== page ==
By BGEA Staff • June 1, 2004 • Topics: Bible
We believe that it is essential to differentiate between reading and meditating on the Bible. Reading is primarily assimilation of facts without application. In other words, it is for gathering of information.
When we meditate on the Word of God, we seek to make personal application of the Scriptures to our own lives and circumstances. This results in more than the intake of information; it transforms by leading to the formation of the individual into Christlikeness.
It is at that very moment that the Holy Spirit is able to speak to us, for as the apostle Paul said, “All scripture is … profitable for doctrine, for reproof, for correction, for instruction in righteousness” (2 Timothy 3:16). We never know how or when the Holy Spirit will use the Word of God to bring conviction and correction. As God promises in Isaiah 55:11, the Word “will not return to me empty.”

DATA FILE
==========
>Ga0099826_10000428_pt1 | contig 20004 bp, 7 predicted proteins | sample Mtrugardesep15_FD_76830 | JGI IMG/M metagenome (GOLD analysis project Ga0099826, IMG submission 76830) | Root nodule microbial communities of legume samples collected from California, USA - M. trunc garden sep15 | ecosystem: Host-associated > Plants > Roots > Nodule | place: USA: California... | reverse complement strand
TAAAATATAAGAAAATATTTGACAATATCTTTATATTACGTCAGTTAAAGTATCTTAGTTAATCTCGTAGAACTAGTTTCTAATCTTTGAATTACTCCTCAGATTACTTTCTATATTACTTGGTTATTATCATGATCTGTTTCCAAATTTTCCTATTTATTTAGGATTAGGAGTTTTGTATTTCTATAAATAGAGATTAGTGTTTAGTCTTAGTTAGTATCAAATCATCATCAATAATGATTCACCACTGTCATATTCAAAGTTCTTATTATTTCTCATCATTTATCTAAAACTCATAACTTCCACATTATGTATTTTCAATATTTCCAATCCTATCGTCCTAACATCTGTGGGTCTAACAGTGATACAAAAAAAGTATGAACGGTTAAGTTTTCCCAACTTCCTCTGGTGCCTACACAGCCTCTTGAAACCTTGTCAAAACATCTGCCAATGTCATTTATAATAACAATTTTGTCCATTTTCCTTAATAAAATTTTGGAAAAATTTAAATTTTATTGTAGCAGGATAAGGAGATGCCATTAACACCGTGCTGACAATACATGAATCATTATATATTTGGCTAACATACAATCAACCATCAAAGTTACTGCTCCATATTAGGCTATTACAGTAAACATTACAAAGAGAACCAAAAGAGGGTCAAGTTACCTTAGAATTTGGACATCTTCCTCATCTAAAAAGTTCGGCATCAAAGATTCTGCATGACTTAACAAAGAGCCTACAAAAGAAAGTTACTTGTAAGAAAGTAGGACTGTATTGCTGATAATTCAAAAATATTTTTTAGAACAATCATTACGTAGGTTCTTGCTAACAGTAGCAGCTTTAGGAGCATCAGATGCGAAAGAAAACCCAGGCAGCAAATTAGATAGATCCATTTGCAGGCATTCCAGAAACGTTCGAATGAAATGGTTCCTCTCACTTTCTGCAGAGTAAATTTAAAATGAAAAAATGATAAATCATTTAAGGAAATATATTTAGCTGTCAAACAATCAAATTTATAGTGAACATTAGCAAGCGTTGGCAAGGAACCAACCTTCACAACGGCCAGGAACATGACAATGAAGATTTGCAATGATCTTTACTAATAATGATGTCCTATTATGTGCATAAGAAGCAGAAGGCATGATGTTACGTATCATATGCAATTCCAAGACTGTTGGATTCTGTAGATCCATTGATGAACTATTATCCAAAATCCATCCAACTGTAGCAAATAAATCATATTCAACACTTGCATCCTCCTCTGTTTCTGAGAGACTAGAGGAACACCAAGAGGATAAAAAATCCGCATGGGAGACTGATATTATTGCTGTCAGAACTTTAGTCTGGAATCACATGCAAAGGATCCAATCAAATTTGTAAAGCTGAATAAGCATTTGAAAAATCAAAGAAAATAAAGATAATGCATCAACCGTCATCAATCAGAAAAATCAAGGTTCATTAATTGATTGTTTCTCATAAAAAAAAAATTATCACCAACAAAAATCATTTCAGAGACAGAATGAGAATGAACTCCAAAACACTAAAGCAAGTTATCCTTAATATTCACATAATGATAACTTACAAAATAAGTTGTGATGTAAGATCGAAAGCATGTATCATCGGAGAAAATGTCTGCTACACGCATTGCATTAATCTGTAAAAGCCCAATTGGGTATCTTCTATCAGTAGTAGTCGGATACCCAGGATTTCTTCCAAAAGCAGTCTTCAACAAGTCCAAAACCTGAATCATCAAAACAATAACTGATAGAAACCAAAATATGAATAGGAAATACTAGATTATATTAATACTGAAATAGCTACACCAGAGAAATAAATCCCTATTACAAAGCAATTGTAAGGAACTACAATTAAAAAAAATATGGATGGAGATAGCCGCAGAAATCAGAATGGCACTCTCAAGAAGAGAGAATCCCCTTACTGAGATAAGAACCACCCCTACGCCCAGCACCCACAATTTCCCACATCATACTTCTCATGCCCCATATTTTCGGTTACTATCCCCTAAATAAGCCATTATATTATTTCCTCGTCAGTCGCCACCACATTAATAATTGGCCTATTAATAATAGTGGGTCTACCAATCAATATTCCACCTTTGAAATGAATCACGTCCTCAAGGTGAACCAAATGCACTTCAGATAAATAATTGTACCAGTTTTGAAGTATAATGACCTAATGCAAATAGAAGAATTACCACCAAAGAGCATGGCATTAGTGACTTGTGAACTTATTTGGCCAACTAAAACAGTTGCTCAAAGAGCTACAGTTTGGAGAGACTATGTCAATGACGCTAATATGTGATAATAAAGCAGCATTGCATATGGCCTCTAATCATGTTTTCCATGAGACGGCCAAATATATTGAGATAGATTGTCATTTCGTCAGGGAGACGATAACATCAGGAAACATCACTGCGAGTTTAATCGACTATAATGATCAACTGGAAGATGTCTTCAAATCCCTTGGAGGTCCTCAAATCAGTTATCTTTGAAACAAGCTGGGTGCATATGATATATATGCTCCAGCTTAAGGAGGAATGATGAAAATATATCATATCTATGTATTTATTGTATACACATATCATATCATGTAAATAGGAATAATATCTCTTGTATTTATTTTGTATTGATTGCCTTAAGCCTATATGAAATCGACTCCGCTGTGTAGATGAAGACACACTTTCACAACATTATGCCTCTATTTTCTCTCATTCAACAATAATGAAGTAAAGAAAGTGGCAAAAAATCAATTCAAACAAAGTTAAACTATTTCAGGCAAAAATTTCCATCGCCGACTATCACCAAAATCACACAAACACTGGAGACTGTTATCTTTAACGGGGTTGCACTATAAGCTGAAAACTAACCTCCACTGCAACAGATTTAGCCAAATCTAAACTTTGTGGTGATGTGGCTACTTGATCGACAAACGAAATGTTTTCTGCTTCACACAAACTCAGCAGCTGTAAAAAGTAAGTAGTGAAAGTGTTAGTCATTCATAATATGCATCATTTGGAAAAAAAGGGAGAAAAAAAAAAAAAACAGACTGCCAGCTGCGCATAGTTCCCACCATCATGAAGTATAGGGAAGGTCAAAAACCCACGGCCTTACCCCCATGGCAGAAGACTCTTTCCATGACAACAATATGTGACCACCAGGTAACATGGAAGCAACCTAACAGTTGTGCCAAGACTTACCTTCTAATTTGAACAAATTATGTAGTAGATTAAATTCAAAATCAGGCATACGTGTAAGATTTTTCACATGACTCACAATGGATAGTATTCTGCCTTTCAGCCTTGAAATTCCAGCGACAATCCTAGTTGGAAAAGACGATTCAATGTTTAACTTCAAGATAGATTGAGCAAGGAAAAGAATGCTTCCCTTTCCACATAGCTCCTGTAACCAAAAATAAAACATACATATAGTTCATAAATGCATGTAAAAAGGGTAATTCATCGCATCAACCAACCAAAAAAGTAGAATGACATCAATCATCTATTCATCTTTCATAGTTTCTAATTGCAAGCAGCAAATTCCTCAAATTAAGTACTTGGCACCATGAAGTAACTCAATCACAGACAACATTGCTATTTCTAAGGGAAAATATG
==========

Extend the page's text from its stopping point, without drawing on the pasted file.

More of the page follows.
It is also essential to remember that Satan knows the Scriptures well. He often uses Scripture, out of context, to tempt us. He is a master at distorting what the Word of God says (Genesis 3:1). However, when Satan tempted Jesus in the wilderness (Luke, chapter 4), Jesus correctly used the Scriptures to defeat him. The Word of God is our sure defense against Satan’s attacks.